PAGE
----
Iowa trial lawyer-turned-U.S. Senate Democratic candidate Rep. Bruce Braley will again speak at a ritzy event for trial lawyers on Thursday, another sign that he is out of touch with Iowa voters, critics say.
Braley will be the keynote speaker at the New York State Trial Lawyers’ Association "Law Day 2014 Dinner" at the Hilton in New York City. Individual tickets are $285 for the event and tables cost as much as $5,500, which will come with two complimentary bottles of wine. The event is closed to the press.
Braley has been subjected to withering criticism after comments he made at a January fundraiser for trial lawyers in Texas. Braley told the lawyers that if Republicans were able to regain the Senate majority this fall, Sen. Chuck Grassley (R., Iowa)—whom he has dismissed as "a farmer from Iowa who never went to law school"—would be the next chairman of the Senate Judiciary Committee. Many viewed the comments as elitist in Iowa, where more than 90,000 farms are located.
The National Republican Senatorial Committee (NRSC) issued a press release calling on Braley’s campaign to allow media access at the event.
"Bruce Braley was caught promising out-of-state trial lawyers that he would be their voice in the Senate and Iowans have a right to know what he's now promising them behind closed doors," said NRSC press secretary Brook Hougesen. "If Bruce Braley has nothing to hide, he'll invite journalists to witness his latest closed door meeting with the powerful out-of-state trial lawyers that fund his campaign."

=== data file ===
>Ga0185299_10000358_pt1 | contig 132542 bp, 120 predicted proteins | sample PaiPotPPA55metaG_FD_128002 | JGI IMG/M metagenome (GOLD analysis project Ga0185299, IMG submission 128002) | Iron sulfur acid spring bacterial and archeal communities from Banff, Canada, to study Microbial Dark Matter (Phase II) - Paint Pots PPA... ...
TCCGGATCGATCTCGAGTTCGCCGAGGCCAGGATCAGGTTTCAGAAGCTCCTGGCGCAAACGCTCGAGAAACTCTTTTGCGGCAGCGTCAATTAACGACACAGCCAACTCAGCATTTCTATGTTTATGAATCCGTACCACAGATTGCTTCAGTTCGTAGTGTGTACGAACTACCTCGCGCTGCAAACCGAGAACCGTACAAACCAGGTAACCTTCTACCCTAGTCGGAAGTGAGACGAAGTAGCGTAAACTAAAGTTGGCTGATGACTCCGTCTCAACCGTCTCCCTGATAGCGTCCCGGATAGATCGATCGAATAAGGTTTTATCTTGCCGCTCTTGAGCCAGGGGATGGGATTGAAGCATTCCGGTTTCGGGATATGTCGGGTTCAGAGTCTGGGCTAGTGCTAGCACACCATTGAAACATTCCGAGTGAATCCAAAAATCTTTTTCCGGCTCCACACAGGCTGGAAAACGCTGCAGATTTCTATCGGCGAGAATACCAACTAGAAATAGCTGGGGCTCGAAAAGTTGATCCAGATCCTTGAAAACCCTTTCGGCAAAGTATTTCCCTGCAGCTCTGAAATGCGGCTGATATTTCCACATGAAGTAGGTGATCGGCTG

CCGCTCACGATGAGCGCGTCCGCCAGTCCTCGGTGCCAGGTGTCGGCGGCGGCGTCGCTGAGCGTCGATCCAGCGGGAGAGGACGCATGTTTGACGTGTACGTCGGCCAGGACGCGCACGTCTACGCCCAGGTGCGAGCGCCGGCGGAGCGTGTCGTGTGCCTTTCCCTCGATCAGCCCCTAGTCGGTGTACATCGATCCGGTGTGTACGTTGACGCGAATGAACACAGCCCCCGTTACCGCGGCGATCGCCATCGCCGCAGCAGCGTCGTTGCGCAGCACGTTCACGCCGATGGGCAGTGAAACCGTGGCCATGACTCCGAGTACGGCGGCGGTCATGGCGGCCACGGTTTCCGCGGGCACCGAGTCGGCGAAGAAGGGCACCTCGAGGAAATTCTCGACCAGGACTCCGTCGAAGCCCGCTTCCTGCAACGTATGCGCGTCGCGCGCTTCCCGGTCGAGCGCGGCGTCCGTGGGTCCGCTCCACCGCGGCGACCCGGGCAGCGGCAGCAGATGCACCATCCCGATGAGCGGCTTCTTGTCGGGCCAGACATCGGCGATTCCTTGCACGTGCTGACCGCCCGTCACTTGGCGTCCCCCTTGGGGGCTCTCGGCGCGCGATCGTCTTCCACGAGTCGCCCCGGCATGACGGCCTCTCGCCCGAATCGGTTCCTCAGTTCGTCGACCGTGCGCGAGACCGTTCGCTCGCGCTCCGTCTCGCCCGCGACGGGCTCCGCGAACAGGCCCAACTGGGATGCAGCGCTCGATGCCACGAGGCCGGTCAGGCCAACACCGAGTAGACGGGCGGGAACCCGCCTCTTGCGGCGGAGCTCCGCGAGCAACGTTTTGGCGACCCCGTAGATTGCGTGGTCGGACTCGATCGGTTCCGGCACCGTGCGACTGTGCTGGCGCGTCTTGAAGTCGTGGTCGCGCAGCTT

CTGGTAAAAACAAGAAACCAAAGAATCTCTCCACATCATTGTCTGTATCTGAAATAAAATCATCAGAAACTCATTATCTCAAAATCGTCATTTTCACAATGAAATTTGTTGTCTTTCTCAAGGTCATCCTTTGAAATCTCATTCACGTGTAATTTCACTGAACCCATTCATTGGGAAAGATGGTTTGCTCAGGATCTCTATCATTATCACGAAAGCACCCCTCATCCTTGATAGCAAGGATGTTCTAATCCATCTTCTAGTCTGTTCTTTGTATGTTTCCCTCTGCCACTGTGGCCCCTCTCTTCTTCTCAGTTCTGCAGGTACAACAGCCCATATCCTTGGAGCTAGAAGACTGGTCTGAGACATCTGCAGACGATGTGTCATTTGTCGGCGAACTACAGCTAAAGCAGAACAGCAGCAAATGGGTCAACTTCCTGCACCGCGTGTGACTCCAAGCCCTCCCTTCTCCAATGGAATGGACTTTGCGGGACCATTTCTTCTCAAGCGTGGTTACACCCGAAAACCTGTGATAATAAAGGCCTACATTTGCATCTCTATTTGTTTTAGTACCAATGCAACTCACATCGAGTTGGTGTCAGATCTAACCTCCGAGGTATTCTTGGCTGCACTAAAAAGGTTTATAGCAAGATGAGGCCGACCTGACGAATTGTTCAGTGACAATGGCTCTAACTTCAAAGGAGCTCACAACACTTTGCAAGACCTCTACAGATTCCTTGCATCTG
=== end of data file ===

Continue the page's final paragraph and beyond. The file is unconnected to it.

Braley, a four-term congressman, has accepted more than $4 million in donations from lawyers and law firms since 2005 and almost $1.2 million in the 2014 election cycle alone, according to the Center for Responsive Politics. He has also attended trial lawyer association events in California and Virginia, among other locations across the United States.
Braley formerly served as head of the Iowa trial lawyers’ association and as a board of governors member for the American Association for Justice (AAJ), a national trial lawyers’ organization. AAJ has donated almost $60,000 to Braley since 2005.
Critics say the flood of cash from trial lawyers prompted Braley to back their positions in Congress, including pushing legislation that would have made it easier to sue medical device manufacturers, automakers, and generic drug manufacturers.
Braley’s comments about Grassley and farmers significantly hurt his standing among likely Iowa voters, according to a recent Washington Free Beacon poll. Fifty percent of those surveyed said they would be less likely to vote for him, while 21 percent said they would be more likely.
Additionally, voters said they would be less likely to vote for Braley after other actions by his campaign that were perceived as out-of-touch. A press release from the campaign misspelled basic farming terms, and Braley posted a photo of a fruit farm in England—not an Iowa farm—to his Facebook page before removing it.
The poll also found that Iraq War veteran Joni Ernst had a slight lead in the crowded GOP primary for the race.
Ernst, currently a state senator and lieutenant colonel in the Iowa Army National Guard, has criticized Braley for not advocating "Iowa values."
"Bruce Braley is courting New York City trial lawyers tonight," said Derek Flowers, spokesman for Ernst, in a statement to the Free Beacon.
"Joni Ernst is on National Guard duty today serving her country. The choice for Iowans is clear—someone who will represent Iowa values in Washington, D.C., or someone who will represent East Coast trial lawyers."
Braley’s campaign did not respond to a request for comment. He has apologized for his comments about Grassley and told reporters that he "was simply pointing out that we have different life experiences."
"I have represented farmers in federal court during the Iowa farm crisis," he said. "A farmer from Butler County. I don't think Sen. Grassley had that life experience. It's just a simple difference of who we are and where we've come from."